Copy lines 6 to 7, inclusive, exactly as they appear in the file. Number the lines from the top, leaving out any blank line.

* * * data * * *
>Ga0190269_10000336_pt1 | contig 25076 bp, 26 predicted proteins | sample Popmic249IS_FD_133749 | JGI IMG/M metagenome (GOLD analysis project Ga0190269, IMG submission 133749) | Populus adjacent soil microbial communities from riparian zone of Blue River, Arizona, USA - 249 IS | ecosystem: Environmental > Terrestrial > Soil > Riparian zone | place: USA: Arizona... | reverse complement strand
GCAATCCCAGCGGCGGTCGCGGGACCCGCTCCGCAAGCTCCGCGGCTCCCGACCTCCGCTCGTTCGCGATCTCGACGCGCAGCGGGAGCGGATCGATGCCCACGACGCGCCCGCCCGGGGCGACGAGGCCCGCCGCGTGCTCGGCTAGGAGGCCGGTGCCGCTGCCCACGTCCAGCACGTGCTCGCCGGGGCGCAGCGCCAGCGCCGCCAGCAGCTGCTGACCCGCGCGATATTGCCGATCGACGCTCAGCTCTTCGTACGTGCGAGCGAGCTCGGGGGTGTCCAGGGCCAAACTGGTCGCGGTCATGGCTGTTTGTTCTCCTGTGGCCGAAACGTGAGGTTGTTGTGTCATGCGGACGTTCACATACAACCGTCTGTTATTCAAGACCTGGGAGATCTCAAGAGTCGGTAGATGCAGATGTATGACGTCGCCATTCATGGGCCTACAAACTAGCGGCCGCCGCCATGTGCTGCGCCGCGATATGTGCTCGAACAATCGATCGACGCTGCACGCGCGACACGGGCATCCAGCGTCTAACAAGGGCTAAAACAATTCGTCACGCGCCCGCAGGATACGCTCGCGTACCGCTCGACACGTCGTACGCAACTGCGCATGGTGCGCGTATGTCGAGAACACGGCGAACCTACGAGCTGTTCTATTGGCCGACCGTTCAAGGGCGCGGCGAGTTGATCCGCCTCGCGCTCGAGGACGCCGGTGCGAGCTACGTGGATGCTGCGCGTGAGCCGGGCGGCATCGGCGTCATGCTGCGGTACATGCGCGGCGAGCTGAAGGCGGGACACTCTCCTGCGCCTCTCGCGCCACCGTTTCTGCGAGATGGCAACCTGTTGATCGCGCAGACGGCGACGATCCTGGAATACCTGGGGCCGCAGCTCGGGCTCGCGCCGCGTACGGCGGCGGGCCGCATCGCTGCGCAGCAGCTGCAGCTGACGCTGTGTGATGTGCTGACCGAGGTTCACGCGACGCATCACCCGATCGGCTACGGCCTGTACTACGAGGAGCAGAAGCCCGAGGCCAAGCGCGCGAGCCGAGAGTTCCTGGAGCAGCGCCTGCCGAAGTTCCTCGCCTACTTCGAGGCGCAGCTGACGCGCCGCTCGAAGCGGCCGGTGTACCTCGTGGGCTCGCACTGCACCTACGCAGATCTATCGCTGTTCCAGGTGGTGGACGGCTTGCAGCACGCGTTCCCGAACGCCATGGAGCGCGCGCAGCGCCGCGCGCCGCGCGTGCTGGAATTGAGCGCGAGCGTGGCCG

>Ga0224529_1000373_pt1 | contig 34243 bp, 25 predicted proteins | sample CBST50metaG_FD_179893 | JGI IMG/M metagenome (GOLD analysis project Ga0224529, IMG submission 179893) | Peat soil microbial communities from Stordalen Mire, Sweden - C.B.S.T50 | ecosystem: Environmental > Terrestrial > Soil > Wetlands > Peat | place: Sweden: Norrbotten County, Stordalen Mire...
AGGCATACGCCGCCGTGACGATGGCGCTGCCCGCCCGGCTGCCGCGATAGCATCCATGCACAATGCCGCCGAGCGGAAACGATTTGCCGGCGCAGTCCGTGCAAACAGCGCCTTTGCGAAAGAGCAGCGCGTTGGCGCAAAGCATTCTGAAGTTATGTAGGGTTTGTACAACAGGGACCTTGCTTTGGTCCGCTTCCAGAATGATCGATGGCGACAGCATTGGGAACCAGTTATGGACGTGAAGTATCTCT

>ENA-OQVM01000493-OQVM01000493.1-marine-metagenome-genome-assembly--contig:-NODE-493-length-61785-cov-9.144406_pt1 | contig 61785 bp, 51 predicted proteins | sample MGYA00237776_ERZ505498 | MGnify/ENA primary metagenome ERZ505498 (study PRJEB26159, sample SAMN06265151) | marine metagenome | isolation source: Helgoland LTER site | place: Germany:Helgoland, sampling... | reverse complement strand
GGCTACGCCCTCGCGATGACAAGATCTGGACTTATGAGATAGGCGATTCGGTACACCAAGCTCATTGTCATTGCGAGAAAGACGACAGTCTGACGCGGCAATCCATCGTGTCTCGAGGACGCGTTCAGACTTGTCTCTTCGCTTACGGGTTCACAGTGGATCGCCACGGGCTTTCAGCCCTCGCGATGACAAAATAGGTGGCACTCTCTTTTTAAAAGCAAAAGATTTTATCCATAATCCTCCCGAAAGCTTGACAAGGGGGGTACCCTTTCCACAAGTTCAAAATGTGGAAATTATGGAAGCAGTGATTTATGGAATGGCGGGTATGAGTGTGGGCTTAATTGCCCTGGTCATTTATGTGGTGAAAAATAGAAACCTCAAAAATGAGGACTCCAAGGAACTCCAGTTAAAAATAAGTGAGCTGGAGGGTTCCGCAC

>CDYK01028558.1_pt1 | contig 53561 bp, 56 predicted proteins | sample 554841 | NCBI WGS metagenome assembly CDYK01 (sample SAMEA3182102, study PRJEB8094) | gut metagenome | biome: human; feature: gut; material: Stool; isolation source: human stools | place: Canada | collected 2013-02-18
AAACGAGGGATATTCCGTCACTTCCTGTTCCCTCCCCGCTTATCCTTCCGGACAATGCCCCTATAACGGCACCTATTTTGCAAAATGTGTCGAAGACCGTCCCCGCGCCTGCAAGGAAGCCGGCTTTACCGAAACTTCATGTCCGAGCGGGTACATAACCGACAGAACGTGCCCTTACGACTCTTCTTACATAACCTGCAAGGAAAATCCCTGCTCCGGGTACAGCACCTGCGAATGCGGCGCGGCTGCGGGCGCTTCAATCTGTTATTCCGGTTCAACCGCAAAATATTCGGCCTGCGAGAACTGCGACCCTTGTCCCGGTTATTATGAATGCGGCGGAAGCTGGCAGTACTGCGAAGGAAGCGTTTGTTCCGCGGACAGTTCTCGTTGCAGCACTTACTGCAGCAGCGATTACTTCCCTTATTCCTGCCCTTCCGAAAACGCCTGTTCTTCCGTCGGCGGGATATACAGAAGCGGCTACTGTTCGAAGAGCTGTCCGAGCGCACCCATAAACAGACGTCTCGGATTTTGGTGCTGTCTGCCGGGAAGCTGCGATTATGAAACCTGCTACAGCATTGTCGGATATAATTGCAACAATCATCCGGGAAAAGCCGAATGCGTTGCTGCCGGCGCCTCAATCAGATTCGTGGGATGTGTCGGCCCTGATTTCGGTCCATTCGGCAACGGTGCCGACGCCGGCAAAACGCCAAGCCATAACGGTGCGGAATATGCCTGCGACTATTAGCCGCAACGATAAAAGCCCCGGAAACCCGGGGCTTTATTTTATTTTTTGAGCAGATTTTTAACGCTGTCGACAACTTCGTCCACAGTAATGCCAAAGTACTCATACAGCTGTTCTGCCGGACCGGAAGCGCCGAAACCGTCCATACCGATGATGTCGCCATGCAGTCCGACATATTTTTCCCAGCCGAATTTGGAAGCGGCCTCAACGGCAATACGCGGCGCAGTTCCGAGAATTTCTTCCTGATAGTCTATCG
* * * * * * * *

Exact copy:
GGCTACGCCCTCGCGATGACAAGATCTGGACTTATGAGATAGGCGATTCGGTACACCAAGCTCATTGTCATTGCGAGAAAGACGACAGTCTGACGCGGCAATCCATCGTGTCTCGAGGACGCGTTCAGACTTGTCTCTTCGCTTACGGGTTCACAGTGGATCGCCACGGGCTTTCAGCCCTCGCGATGACAAAATAGGTGGCACTCTCTTTTTAAAAGCAAAAGATTTTATCCATAATCCTCCCGAAAGCTTGACAAGGGGGGTACCCTTTCCACAAGTTCAAAATGTGGAAATTATGGAAGCAGTGATTTATGGAATGGCGGGTATGAGTGTGGGCTTAATTGCCCTGGTCATTTATGTGGTGAAAAATAGAAACCTCAAAAATGAGGACTCCAAGGAACTCCAGTTAAAAATAAGTGAGCTGGAGGGTTCCGCAC

>CDYK01028558.1_pt1 | contig 53561 bp, 56 predicted proteins | sample 554841 | NCBI WGS metagenome assembly CDYK01 (sample SAMEA3182102, study PRJEB8094) | gut metagenome | biome: human; feature: gut; material: Stool; isolation source: human stools | place: Canada | collected 2013-02-18